Anti-Bullying, Depression and Suicide Speaker, Author and Columnist

inspirational-speaker-author-and-columnist-philippines-marilyn-arayata_anti-bullying-depression-and-suicide-speakerInspire and Equip! (Tempo) columnist Marilyn Arayata addresses the students of San Sebastian College Recoletos de Cavite (Basic Education Department) in the recently held suicide prevention and awareness seminar. Marilyn is the author of the book “Hope Boosters for Fired up Souls”. For many years, she served as faculty member of the Languages and Literature Department of De La Salle University-Dasmariñas (DLSU-D) in Cavite. Marilyn started giving inspirational seminars at the age of 23.

Preventing depression

 First appeared in my column, “Inspire and Equip!” (Tempo/Manila Bulletin Publishing Corp.) Oct. 11, 2015

Who would have thought that behind his smiles and his awesome dance movements, Gab Valenciano was, at one point, depressed and even suicidal (according to a Facebook post that was shared so many times)?

The thing with depression, it does not choose its victims – rich or poor, famous or unknown, young or old, employed or jobless. Most of the time, those who suffer from it choose to do so in silence, so without proper management and support, the suffering is prolonged and aggravated. In many cases, it even leads to suicide.

Here are some tips to help prevent depression.

  1. Get rid of negative thoughts. Just as a computer’s anti-virus program scans and separates infected files to prevent them from harming your computer, “scan” your thoughts and separate the negative to prevent them from harming your health and your well-being.
  2. Learn to accept things as they are. It is hard to cope when our ideal is shattered or when our expectations are not met by other people. We have no choice but to accept that life is not perfect and not everybody is perfect. Resisting this reality will lead to severe loneliness and may complicate matters.
  3. Do something relaxing or productive instead of worrying about the future. If we’ll rely on our limited strength, we will be disappointed, but if we’ll entrust our future in the hands of our all-powerful and all-knowing Creator, things will become bearable.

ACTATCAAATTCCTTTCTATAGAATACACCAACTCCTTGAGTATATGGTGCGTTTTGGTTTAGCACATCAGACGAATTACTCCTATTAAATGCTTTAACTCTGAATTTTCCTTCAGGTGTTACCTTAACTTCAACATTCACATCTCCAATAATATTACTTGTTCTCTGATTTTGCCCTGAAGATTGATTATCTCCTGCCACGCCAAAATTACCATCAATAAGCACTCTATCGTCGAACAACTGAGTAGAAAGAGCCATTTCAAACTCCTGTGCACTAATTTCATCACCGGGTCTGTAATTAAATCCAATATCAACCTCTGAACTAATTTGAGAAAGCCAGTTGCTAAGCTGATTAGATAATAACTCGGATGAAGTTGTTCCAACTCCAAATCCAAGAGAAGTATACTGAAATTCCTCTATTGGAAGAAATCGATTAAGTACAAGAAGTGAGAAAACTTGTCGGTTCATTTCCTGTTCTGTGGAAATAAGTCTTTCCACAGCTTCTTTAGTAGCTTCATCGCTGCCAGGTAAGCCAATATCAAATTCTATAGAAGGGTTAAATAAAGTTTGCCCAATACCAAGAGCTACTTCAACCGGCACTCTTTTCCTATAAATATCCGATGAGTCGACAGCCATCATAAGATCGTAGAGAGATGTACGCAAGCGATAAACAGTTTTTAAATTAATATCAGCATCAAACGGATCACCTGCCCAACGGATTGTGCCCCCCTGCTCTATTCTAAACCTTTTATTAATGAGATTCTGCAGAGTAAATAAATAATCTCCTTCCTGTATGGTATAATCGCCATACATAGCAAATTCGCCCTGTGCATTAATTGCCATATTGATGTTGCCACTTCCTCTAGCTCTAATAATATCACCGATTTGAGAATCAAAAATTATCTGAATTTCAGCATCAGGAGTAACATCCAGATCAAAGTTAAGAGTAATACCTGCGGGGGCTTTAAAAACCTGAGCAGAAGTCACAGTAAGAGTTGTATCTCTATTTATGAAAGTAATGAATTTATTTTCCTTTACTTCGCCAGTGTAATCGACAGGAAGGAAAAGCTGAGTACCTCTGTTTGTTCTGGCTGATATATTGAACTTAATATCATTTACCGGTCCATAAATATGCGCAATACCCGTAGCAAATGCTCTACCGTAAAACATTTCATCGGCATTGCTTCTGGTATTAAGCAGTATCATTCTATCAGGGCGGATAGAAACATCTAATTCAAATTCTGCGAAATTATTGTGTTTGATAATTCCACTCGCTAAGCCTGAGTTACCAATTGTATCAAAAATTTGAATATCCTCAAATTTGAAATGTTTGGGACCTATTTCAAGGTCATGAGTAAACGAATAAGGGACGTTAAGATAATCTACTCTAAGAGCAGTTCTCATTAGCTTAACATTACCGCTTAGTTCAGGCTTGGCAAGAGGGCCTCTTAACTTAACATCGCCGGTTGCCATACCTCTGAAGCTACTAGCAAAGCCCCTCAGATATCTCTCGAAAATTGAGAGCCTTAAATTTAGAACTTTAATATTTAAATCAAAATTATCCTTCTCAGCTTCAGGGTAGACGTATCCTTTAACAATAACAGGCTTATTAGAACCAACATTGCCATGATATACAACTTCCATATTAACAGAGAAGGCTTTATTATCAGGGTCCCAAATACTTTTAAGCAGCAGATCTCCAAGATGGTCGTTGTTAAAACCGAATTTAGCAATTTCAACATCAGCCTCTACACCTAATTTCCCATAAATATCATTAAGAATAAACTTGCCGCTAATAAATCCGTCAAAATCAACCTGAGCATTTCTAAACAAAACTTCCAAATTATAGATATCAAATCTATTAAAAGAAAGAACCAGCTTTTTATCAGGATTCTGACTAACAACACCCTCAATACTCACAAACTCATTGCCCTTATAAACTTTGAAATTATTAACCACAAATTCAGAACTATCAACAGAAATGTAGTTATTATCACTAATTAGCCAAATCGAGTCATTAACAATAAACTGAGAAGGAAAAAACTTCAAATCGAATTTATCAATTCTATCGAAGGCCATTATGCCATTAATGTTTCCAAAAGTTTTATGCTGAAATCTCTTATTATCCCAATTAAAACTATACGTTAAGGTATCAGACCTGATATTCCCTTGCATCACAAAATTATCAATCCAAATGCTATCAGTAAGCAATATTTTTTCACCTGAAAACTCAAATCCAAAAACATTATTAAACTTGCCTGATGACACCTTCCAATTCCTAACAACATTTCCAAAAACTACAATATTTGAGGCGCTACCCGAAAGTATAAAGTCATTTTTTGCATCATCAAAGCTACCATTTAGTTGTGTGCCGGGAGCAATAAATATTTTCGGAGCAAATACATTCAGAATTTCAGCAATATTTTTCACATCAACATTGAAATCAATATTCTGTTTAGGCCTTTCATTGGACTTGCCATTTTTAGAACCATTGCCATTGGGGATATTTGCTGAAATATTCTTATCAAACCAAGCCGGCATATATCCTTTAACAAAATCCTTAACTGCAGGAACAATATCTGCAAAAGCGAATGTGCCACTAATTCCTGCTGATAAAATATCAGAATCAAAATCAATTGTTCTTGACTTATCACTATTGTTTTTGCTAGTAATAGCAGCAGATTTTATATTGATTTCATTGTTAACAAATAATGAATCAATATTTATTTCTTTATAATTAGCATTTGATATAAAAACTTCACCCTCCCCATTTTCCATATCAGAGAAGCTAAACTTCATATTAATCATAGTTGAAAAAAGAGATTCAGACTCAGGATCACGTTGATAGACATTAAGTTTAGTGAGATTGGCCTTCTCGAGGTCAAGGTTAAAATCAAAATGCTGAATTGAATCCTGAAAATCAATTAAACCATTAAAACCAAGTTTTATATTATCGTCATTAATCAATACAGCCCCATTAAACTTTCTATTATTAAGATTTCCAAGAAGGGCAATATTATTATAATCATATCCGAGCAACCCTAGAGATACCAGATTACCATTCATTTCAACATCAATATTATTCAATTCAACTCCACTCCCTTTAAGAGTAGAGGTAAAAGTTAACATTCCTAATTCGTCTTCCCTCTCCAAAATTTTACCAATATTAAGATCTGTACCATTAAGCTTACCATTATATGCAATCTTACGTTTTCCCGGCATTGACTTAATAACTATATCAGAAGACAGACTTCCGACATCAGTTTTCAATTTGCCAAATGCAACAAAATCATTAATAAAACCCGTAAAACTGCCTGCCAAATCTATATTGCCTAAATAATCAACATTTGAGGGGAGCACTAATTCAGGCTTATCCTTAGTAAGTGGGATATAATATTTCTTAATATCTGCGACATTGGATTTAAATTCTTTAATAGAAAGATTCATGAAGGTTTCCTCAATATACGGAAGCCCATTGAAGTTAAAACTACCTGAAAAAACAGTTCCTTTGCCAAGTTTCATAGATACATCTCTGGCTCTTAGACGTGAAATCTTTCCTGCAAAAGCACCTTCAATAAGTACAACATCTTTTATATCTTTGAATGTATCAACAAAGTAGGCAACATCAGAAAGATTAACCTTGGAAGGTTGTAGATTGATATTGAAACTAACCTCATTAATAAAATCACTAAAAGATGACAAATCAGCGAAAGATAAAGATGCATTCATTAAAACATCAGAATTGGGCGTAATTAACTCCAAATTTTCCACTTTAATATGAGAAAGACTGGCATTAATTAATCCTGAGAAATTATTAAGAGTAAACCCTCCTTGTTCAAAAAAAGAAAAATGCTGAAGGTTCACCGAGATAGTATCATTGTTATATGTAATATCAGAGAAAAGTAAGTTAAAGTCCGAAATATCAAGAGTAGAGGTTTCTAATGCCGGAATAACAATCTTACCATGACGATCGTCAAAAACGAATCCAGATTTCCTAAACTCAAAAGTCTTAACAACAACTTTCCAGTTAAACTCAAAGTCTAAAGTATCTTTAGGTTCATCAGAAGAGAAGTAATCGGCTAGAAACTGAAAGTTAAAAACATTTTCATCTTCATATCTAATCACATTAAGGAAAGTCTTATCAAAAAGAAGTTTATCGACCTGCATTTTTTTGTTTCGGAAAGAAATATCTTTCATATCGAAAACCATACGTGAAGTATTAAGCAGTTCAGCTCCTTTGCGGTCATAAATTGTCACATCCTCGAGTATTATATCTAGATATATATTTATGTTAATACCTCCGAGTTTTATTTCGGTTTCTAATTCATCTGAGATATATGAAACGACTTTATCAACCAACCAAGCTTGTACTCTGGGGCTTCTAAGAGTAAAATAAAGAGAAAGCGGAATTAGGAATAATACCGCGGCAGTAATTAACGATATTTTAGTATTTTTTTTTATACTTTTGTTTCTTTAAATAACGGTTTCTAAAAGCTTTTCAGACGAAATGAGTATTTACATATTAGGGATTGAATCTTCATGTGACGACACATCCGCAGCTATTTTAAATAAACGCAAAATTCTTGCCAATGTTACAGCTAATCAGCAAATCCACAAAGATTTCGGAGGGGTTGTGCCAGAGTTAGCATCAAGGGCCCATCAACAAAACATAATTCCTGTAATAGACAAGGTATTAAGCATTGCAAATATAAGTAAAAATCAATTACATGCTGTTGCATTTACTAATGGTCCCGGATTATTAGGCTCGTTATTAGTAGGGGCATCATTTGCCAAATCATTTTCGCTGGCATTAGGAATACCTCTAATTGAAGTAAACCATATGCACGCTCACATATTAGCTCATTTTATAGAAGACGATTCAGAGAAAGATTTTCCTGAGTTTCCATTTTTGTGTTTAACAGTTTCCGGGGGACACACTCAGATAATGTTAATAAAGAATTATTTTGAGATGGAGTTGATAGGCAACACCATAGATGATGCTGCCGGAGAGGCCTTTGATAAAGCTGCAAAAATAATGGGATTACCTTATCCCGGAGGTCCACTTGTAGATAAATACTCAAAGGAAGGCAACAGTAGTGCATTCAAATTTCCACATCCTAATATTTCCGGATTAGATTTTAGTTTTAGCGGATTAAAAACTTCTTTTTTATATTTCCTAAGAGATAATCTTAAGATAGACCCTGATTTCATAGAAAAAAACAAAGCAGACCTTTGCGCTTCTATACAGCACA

4. Increase your social interaction. Isolating yourself when you are lonely will only make you lonelier! Take time to enjoy conversations with people who radiate positive energy.
  5. Focus on something that makes you happy – a hobby, a show, a mission, or a project. Devote more time in a meaningful activity so you won’t have time and energy for depressing concerns anymore.
  6. Eat nuts, fruits and vegetables – peanut, cashew, corn, mango, banana, and broccoli that help increase the neurotransmitter called serotonin, “a naturally occurring chemical that can influence mood and appetite” (
  7. Make physical activities like playing, swimming, exercising, biking, or dancing a part of your daily routine. These activities give endorphins, the happy hormone.
  8. Let go of the things you lost and the relationships that have ended. You already had them and enjoyed them. Nothing is permanent. Show the world a brave, new you and be open to new things.

There will always be disappointments, worries, stressors, and heartaches. Do everything in your power to cope.